From ComScore’s press release:
The recording industry campaign against those who download and swap music online has made an impact on several major fronts, but the number of Americans downloading music and sharing files online has increased, according to the most recent survey of the Pew Internet & American Life Project.
The Project’s national phone survey of 1,371 adult Internet users conducted between February 3 and March 1, 2004 shows that 14% of online Americans say that at one time in their online lives they downloaded music files, but now they no longer do any downloading. That represents more than 17 million people. However, the number of people who say they download music files increased from an estimated 18 million to 23 million since the Project’s November-December 2003 survey. This increase is likely due to the combined effects of many people adopting new, paid download services and, in some cases, switching to lower-profile peer-to-peer file sharing applications.
â€œLast January we reported that after the recording industry lawsuits were launched into the public eye, there was a considerable drop in the percentage of Internet users who said they were downloading music or sharing files,â€ said Mary Madden, a Research Specialist at the Pew Internet Project who co-authored the new report. â€œWe wanted to follow up on these findings as soon as possible to see if this would be a consistent trend. And while it’s clear that the industry’s legal campaign has made a lasting impression in the minds of American Internet users, we are also seeing evidence that a segment of users are simply moving away from the most popular and highly monitored file-sharing networks and are instead using alternative sources to acquire files.â€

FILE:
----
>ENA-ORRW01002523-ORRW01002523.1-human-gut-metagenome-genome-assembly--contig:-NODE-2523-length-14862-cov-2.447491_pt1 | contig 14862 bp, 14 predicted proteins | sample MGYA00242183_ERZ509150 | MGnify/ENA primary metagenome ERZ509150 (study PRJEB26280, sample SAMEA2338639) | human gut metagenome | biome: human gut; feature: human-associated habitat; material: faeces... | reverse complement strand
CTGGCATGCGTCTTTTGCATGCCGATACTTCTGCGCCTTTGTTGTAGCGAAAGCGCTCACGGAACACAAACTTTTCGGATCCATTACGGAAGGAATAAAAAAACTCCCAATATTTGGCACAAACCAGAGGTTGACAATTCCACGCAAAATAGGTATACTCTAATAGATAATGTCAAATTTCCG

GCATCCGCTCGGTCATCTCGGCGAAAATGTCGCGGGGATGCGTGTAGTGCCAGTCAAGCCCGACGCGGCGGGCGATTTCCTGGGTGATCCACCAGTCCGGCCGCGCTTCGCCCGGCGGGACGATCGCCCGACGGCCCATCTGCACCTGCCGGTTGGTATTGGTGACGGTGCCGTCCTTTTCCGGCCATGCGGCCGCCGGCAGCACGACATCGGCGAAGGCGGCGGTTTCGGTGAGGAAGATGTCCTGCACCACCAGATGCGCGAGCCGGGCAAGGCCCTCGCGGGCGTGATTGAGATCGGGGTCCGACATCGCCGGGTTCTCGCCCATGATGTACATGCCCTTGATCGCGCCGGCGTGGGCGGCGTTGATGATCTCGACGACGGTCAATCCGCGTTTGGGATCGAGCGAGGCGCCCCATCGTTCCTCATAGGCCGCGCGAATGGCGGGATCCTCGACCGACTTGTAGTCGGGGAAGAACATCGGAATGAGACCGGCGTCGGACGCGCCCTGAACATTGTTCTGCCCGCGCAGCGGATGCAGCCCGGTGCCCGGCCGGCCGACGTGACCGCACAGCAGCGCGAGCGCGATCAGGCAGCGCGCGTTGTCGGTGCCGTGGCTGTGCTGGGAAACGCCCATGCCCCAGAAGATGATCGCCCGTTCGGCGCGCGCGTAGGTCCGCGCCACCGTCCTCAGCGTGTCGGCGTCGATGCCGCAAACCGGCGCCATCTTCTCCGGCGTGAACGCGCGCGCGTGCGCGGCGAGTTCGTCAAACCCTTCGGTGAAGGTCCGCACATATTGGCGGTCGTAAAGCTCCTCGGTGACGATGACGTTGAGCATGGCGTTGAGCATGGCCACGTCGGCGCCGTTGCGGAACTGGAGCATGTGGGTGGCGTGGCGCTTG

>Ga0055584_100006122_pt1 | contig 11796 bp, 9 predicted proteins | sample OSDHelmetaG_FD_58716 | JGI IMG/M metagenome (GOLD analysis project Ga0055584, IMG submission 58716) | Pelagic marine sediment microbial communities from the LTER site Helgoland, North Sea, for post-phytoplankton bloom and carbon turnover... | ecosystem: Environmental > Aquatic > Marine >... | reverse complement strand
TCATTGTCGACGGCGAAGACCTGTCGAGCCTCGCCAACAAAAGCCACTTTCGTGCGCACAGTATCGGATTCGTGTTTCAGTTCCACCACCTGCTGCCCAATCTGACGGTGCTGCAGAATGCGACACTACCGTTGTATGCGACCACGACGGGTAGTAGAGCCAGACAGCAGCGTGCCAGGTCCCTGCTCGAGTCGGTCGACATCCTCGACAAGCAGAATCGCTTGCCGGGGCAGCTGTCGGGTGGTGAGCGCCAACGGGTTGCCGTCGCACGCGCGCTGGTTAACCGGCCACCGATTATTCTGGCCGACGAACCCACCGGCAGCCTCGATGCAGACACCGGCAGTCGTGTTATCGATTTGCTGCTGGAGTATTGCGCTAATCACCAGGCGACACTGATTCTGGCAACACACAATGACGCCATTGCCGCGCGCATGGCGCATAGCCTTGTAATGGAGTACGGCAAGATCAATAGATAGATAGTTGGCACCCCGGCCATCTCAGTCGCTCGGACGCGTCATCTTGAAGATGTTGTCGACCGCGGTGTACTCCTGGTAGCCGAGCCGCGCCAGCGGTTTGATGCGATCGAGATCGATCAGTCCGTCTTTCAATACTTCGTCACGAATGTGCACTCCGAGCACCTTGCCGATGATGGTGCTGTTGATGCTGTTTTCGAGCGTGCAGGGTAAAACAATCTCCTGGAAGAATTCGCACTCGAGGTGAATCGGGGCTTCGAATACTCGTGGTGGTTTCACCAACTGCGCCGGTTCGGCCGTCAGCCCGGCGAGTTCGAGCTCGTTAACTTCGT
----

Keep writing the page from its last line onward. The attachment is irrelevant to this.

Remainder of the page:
New data from comScore Media Metrix, based on the company’s continuously and passively measured consumer panel, show â€“ with variations by application and month analyzed â€“ continuing declines or stagnation in the number of people with popular peer-to-peer file sharing applications actively running on their computers.
Between November 2003 and February 2004 alone, comScore estimates that 5 million fewer people are actively running KaZaa. At the same time, the comScore data also show growth since last November in usage of some of the smaller file-sharing applications, such as iMesh, BitTorrent, and eMule. Moreover, March data from comScore Media Metrix indicate that more than 11 million U.S. Internet users visited six major paid online music services â€“ an impressive audience considering the relative newness of several entrants to the category.
â€œClearly, the RIAA’s actions and policies have caused a notable impact on many consumers’ behavior, with our research showing consistent declines in KaZaa’s audience continuing through February 2004,â€ said Erin Hunter, senior vice president of comScore Media Metrix. â€œAt the same time, digital music providers including MusicMatch, iTunes, Napster and Wal-Mart have made great strides â€“ in relatively few months â€“ in drawing millions of consumers to a new breed of online alternatives.â€